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[Re]View From The House: Doubt

Jonathon Young and Gabrielle Rose in the Arts Club Theatre Company’s production of Doubt. Photo by David Cooper.|Doubt by John Patrick Shanley
Directed by Rachel Ditor
Stanley Industrial Alliance Stage
Arts Club Theatre Company

September 11 to October 12, 2008 

Vancouver, BC: I first saw Doubt in New York in July 2005, the year this play won John Patrick Shanley the Pulitzer Prize for Drama. Superbly performed, the production was riveting -the tension in the audience was tangible - absolute silence, audible gasps, a few "no nos". I loved the show and rushed off the very next day to the Drama Book Shop to pick up a copy of the published script. As I eagerly anticipated the Arts Club production I wondered whether the play would have the same impact on a second viewing. But even knowing the story line, last night I found the play almost as powerful as before.

Set in The Bronx, 1964, Doubt sets up a fight for power and control between St. Nicholas parish priest, Father Flynn, (Jonathon Young) and Sister Aloysius (Gabrielle Rose), the rigid, implacable principal of the parish school. Father Flynn wants to drag the parish "out of the Dark Ages". Sister Aloysius demands constant educational, spiritual and human vigilance- against any warmth or humanity, it seems. The young, idealistic Sister James (Sasa Brown) is drawn into the battle when, with no evidence but her own feelings, Sister Aloysius accuses Father Flynn of an "improper relationship" with a new boy at the school. Despite the pleas of the boy's mother (Michele Lonsdale Smith) Sister Aloysius holds steadfastly to her determination to rid the school of Father Flynn, regardless of the consequences.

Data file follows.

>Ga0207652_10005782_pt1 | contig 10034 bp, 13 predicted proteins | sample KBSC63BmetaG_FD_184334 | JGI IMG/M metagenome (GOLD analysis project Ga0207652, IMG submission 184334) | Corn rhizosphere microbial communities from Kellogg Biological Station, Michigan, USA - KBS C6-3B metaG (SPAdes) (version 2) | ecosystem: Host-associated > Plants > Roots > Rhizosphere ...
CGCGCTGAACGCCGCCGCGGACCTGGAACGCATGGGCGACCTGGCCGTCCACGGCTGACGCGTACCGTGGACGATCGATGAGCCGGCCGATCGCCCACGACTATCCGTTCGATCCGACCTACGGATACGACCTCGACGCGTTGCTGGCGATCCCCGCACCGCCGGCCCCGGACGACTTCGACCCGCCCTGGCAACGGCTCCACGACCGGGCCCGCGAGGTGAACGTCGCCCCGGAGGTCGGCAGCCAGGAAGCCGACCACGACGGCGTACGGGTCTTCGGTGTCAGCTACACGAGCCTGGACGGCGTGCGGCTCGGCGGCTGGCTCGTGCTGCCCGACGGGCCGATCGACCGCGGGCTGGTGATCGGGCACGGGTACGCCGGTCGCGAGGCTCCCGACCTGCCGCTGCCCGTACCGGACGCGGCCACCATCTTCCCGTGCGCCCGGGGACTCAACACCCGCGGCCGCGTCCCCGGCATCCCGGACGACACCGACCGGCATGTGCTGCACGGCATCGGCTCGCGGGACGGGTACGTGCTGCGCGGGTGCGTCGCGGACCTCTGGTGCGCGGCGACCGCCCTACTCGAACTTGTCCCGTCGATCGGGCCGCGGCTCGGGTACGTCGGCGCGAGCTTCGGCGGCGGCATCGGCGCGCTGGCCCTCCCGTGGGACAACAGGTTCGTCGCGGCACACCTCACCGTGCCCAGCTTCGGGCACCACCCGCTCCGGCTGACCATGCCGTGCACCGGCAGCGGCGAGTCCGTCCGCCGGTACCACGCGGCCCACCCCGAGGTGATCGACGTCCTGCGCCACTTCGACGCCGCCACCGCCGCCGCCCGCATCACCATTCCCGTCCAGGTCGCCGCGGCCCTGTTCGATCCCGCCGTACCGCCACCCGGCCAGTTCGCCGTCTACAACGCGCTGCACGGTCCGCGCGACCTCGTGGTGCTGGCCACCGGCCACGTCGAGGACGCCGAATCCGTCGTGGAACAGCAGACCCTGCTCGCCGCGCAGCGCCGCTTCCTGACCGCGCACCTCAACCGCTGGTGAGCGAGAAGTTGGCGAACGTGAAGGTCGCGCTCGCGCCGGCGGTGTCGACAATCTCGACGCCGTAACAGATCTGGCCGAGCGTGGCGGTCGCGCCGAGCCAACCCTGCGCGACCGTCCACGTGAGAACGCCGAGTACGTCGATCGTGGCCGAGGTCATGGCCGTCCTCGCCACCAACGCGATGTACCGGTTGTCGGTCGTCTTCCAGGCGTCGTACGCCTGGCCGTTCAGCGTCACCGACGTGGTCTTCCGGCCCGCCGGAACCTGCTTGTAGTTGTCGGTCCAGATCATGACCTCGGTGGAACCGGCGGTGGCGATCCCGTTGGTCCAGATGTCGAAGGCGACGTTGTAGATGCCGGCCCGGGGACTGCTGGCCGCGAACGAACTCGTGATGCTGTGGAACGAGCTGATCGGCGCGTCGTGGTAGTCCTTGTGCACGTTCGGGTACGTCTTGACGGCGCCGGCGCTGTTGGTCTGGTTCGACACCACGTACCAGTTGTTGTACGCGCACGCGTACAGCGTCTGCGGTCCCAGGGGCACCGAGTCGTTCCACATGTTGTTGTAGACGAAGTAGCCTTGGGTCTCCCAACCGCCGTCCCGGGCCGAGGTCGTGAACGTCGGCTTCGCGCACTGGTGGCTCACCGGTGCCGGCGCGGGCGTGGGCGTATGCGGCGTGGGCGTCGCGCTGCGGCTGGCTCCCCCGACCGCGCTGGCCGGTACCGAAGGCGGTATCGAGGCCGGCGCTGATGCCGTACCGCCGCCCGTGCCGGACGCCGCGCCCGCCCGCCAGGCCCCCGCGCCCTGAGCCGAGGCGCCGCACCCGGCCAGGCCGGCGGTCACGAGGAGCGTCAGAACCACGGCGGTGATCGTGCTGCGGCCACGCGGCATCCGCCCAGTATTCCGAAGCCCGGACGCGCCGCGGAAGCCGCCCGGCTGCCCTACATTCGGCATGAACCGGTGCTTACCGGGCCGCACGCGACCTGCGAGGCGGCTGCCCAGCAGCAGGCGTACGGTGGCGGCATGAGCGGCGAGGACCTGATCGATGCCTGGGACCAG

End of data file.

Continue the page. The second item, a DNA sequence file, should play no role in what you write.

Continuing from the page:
Seeing this play through the "retrospectoscope" of knowledge about the abuses that were inflicted on childen obviously colours one's thinking. Flynn's parable about the feathers of a pillow conflicts with "no smoke without fire" ... and you wonder. I found Young quite charming and believeable as Flynn, whose worst faults seemed at first to be long nails and writing with a ball point pen, while Rose tapped right into my incomprehension of those who will not let evidence stand in the way of belief. Hmmm...  But then...

This is the kind of theatre I love. When the questions raised on stage get the audience arguing even before they have exited the house, and the buzz continues outside among the people around me heading out for coffee or to their cars - my definition of a succesful work.  My theatre buddy and I left with very different ideas of where the truth really lay and debated throughout the drive home.  I bet you will too.